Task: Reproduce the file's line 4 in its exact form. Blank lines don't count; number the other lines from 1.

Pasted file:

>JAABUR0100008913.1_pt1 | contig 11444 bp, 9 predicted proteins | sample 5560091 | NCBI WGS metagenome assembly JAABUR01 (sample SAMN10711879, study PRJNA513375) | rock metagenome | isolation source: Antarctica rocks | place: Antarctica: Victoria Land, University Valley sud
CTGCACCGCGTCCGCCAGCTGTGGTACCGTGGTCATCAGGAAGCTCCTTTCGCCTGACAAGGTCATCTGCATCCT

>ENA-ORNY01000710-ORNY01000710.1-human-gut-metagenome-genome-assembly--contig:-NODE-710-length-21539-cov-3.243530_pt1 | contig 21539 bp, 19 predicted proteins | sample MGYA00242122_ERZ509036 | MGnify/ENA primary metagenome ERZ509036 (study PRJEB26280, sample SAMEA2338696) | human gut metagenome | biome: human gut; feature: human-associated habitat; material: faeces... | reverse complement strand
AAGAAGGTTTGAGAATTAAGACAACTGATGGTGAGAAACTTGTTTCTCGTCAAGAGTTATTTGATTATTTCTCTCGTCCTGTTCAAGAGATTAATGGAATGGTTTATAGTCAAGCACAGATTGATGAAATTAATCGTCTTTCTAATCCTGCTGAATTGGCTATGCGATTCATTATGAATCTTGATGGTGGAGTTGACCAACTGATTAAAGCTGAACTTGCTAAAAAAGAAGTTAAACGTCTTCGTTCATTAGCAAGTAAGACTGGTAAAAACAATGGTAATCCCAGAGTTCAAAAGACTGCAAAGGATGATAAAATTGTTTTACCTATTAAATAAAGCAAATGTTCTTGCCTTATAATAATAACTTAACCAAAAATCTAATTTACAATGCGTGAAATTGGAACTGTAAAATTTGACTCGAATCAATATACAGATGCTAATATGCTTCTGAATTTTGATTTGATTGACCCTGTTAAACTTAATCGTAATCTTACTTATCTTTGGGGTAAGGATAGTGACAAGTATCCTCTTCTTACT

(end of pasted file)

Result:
AAGAAGGTTTGAGAATTAAGACAACTGATGGTGAGAAACTTGTTTCTCGTCAAGAGTTATTTGATTATTTCTCTCGTCCTGTTCAAGAGATTAATGGAATGGTTTATAGTCAAGCACAGATTGATGAAATTAATCGTCTTTCTAATCCTGCTGAATTGGCTATGCGATTCATTATGAATCTTGATGGTGGAGTTGACCAACTGATTAAAGCTGAACTTGCTAAAAAAGAAGTTAAACGTCTTCGTTCATTAGCAAGTAAGACTGGTAAAAACAATGGTAATCCCAGAGTTCAAAAGACTGCAAAGGATGATAAAATTGTTTTACCTATTAAATAAAGCAAATGTTCTTGCCTTATAATAATAACTTAACCAAAAATCTAATTTACAATGCGTGAAATTGGAACTGTAAAATTTGACTCGAATCAATATACAGATGCTAATATGCTTCTGAATTTTGATTTGATTGACCCTGTTAAACTTAATCGTAATCTTACTTATCTTTGGGGTAAGGATAGTGACAAGTATCCTCTTCTTACT